Where in Canada could they spoil the Conservatives? – .

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Where in Canada could they spoil the Conservatives? – .


TORONTO – This election sparked a level of passion – and sometimes anger – that is not typically seen in Canada. The Prime Minister and some Liberal candidates in particular have been the target of protests and attacks during this campaign.

Part of the protest activity was attributed to supporters of the People’s Party of Canada (PPC). In the midst of all of this, the PPC saw its popularity rise as it apparently became a channel for expressing frustration with COVID-19 restrictions and vaccination mandates.

The PPC won 1.6% of the votes cast in 2019 and did not elect any MPs. Many current polls place them in fourth place, ahead of the Bloc Québécois and the Greens.

Nanos data from September 16 projects 6.7% support, more than four times what they received in the last election. Even with the increase in support, seat projections mean that the PPC doesn’t win more than one or two seats – and maybe none.

There were two avenues for reflection on how the PPC might affect the results of major parties even if they do not send representatives to Ottawa. The first line of thought is that they won’t make much of a difference. At the start of the campaign, this was the common opinion. In fact, I personally expressed this in an interview with CTVNews.ca on August 17, as part of a leader profile of PPC leader Maxime Bernier.

The segments of voters where the PPC draws its support tend to favor the Tories so overwhelmingly that a small share of the votes going to the PPC will not change the race results, because the ridings where they elected Tory MPs well by wide margins.

The second line of thinking, which prevails now that their support has grown, is that they could sidetrack enough Conservative voters that their push could split the right and give the Liberals, NDP or Bloc victories in close races. .

Where exactly could the PPC spoil the Conservatives? Our table below breaks it down.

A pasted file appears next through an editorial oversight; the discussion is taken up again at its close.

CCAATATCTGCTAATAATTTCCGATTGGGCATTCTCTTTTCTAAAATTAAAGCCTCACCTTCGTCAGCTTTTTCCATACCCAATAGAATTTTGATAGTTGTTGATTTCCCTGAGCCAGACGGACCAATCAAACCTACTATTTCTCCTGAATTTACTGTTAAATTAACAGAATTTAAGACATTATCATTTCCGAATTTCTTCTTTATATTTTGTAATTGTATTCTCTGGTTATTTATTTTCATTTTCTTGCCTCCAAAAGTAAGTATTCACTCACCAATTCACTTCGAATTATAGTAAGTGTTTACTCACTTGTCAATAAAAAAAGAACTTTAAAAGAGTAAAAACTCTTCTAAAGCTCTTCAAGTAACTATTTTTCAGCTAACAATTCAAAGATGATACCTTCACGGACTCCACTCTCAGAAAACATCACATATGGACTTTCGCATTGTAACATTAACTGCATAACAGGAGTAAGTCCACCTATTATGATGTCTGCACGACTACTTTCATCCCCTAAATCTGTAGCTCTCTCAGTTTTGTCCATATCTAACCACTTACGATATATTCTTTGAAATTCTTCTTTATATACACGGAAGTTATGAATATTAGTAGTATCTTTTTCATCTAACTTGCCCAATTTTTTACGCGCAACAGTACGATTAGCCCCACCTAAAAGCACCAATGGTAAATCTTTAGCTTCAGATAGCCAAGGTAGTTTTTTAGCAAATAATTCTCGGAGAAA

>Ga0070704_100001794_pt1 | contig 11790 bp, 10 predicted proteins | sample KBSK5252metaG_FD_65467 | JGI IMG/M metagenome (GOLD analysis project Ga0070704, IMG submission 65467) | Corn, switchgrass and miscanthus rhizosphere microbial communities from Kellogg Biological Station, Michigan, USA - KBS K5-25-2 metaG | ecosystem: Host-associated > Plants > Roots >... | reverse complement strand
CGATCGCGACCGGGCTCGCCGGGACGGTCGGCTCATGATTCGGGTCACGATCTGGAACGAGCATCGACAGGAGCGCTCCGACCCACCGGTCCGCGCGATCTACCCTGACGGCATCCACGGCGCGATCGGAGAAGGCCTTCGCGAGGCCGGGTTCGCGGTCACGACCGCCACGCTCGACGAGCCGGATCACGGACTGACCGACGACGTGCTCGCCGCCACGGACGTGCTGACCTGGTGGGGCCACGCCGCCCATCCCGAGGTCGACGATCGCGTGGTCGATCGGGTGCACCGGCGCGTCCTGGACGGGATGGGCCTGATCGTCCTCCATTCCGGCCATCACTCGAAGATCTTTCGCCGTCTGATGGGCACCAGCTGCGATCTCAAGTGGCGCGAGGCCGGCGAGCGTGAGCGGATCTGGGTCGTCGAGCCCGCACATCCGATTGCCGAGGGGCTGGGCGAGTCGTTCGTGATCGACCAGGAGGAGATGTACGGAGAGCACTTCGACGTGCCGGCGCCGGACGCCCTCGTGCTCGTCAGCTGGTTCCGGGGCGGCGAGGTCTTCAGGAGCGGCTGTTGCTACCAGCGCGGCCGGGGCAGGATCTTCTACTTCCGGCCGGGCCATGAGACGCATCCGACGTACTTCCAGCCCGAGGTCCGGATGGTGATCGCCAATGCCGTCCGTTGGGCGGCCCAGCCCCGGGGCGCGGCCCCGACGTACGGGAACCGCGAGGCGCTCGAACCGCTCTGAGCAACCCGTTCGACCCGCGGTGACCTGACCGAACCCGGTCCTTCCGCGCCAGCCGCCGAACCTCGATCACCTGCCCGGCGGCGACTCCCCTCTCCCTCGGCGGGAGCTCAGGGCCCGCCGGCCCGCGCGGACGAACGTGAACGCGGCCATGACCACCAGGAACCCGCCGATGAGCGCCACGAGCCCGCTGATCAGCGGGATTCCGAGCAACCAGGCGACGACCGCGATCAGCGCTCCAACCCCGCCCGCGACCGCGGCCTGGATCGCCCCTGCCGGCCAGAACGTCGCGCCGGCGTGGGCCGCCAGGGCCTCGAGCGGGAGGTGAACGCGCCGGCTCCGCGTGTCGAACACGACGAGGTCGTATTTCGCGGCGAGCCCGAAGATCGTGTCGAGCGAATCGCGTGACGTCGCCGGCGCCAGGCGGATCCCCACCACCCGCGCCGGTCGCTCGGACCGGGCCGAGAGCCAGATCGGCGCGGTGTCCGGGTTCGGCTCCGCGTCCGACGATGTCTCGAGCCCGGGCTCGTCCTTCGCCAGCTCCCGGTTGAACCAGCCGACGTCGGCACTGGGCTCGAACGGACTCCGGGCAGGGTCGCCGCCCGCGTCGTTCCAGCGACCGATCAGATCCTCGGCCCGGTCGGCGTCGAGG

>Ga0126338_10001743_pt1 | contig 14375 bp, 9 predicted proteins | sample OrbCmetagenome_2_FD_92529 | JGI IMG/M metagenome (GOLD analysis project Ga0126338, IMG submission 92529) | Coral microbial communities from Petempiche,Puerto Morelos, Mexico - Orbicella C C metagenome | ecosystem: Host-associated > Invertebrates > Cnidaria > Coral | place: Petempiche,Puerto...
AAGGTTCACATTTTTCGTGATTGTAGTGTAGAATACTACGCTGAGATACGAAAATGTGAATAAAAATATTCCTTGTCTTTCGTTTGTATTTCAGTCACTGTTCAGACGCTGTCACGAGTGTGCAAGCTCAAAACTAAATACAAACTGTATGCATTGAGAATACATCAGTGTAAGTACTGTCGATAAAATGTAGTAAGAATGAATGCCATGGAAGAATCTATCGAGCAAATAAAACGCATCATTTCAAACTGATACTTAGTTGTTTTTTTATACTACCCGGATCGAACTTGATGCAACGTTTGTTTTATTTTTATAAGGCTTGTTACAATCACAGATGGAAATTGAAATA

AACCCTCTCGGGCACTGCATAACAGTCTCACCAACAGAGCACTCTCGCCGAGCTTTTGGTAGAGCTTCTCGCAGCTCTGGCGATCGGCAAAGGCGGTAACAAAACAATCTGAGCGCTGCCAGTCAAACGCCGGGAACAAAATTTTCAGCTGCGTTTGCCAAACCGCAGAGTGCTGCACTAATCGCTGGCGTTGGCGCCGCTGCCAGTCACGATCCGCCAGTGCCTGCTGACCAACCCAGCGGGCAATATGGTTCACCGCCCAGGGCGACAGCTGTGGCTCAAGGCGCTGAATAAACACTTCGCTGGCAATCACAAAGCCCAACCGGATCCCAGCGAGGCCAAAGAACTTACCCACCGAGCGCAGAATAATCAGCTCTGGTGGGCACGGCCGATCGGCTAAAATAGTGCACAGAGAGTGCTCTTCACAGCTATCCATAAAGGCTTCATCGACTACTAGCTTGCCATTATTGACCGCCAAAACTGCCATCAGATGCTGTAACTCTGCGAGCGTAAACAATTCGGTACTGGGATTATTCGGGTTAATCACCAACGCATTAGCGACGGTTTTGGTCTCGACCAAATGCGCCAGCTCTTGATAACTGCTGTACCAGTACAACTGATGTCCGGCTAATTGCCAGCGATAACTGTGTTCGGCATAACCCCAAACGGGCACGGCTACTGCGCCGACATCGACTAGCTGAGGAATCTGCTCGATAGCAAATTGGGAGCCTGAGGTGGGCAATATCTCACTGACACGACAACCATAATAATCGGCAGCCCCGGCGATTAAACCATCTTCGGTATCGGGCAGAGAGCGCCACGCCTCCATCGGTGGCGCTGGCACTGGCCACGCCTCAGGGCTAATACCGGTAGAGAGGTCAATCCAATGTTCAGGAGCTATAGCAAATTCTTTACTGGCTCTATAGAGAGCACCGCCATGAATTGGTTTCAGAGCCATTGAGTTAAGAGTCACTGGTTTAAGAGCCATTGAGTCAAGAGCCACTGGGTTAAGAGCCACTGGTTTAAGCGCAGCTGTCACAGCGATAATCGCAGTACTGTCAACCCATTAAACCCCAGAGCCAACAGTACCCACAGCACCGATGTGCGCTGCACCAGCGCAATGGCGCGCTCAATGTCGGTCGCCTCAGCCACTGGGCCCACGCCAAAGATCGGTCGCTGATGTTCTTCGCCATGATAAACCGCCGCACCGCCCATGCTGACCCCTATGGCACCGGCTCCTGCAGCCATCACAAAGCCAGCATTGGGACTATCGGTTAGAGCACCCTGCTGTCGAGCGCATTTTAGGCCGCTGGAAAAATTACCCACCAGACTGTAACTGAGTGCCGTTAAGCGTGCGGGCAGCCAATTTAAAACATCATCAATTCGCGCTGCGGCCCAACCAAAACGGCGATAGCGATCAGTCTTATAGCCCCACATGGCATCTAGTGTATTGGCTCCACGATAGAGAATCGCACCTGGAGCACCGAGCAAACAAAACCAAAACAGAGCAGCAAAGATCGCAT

Given the highly visible connection of PCP supporters to the vaccine protests, we have speculated that vaccine refusals are likely to be the source of much of the PCP surge. We started by identifying the constituencies that should have the highest proportion of people refusing a COVID-19 vaccine.

This comes from Environics Analytics’ VaccineInsights database which took respondents from a Caddle survey and creates estimates for every zip code in the country around vaccination intentions. We do this by combining data from the Caddle survey with demographic data and using geodemographic modeling techniques to project the results into the field.

We have found that, on average, 7% of Canadians say they will not get the vaccine. But this number varies a little according to the constituencies: it is 3% at the bottom of the scale, reaching up to 15%. For this analysis, we have identified constituencies:

· With a refusal of the vaccine projected at 9% or more;

Where the 2019 race was won by

Where the Conservatives won the seat or took second place

Our “scrutinized” result is the list of ridings below where the rise of the PPC could actually help left-wing parties hang on or even push Conservative ridings away. These ridings are located in smaller communities and rural areas of Atlantic Canada and Quebec, with a few ridings each in Ontario and British Columbia.

Note that two of these constituencies have vacancies for PPC candidates, according to the PPC website, and some did not have PPC candidates in 2019 (indicated by zero vote share in the table).

This list of constituencies corresponds to the segmentation of voters from Environics Analytics which identified segments such as Aging Heartland, Older Rustic and Francophones aux Villages as having relatively large voting shares for the PPC.

These segments tend to have rural and older voters with a high turnout. However, the segment with the largest share of PPC looks quite different. It’s called Modest Metros, which is a younger, lower-income segment that can be found in cities across the country.

This segment had the second lowest turnout of the 15 voter segments, which raises a third reflection on the impact of the PPC: the party could also benefit from the support of those who did not vote in 2019. If so is the case, the PPC might not play the spoiler role for conservatives to the same degree – if those supporters vote this time around.

Take it away

When the PPC gets votes from the Conservatives, it could actually help consolidate the Liberal or NDP seats, or return the Conservative seats to one of those parties, if the races are close. The majority of these seats are in Atlantic Canada. We should also monitor voter turnout in seats and voter segments where the PPC is relatively successful in validating whether the PPC has been successful in increasing voter turnout.

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